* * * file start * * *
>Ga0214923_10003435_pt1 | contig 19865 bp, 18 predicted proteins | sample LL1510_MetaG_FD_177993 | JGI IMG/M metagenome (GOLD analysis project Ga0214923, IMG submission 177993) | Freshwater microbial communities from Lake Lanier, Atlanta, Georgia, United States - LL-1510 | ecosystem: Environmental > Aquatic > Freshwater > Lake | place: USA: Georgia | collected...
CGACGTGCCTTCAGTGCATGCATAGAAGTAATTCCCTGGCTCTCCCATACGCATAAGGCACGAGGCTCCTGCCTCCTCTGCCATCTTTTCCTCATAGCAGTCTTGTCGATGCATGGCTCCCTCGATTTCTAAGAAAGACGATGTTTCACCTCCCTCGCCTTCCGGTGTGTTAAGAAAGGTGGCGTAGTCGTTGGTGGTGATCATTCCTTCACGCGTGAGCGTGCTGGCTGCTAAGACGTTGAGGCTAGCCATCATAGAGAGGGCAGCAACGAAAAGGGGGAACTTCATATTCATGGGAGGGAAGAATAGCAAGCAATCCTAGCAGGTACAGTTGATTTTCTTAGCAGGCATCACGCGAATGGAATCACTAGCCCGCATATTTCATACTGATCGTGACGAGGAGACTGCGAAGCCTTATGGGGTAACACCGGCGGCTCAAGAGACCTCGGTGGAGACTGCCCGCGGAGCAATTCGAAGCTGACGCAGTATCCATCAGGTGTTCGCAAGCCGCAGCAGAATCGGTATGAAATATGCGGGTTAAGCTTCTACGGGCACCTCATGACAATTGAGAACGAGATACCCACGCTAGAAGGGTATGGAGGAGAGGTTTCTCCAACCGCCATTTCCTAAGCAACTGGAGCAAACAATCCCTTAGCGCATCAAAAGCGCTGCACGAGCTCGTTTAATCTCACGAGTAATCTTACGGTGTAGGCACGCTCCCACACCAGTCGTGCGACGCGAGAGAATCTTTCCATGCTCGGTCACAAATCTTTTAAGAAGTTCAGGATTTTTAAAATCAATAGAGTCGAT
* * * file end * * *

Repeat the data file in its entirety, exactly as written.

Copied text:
>Ga0214923_10003435_pt1 | contig 19865 bp, 18 predicted proteins | sample LL1510_MetaG_FD_177993 | JGI IMG/M metagenome (GOLD analysis project Ga0214923, IMG submission 177993) | Freshwater microbial communities from Lake Lanier, Atlanta, Georgia, United States - LL-1510 | ecosystem: Environmental > Aquatic > Freshwater > Lake | place: USA: Georgia | collected...
CGACGTGCCTTCAGTGCATGCATAGAAGTAATTCCCTGGCTCTCCCATACGCATAAGGCACGAGGCTCCTGCCTCCTCTGCCATCTTTTCCTCATAGCAGTCTTGTCGATGCATGGCTCCCTCGATTTCTAAGAAAGACGATGTTTCACCTCCCTCGCCTTCCGGTGTGTTAAGAAAGGTGGCGTAGTCGTTGGTGGTGATCATTCCTTCACGCGTGAGCGTGCTGGCTGCTAAGACGTTGAGGCTAGCCATCATAGAGAGGGCAGCAACGAAAAGGGGGAACTTCATATTCATGGGAGGGAAGAATAGCAAGCAATCCTAGCAGGTACAGTTGATTTTCTTAGCAGGCATCACGCGAATGGAATCACTAGCCCGCATATTTCATACTGATCGTGACGAGGAGACTGCGAAGCCTTATGGGGTAACACCGGCGGCTCAAGAGACCTCGGTGGAGACTGCCCGCGGAGCAATTCGAAGCTGACGCAGTATCCATCAGGTGTTCGCAAGCCGCAGCAGAATCGGTATGAAATATGCGGGTTAAGCTTCTACGGGCACCTCATGACAATTGAGAACGAGATACCCACGCTAGAAGGGTATGGAGGAGAGGTTTCTCCAACCGCCATTTCCTAAGCAACTGGAGCAAACAATCCCTTAGCGCATCAAAAGCGCTGCACGAGCTCGTTTAATCTCACGAGTAATCTTACGGTGTAGGCACGCTCCCACACCAGTCGTGCGACGCGAGAGAATCTTTCCATGCTCGGTCACAAATCTTTTAAGAAGTTCAGGATTTTTAAAATCAATAGAGTCGAT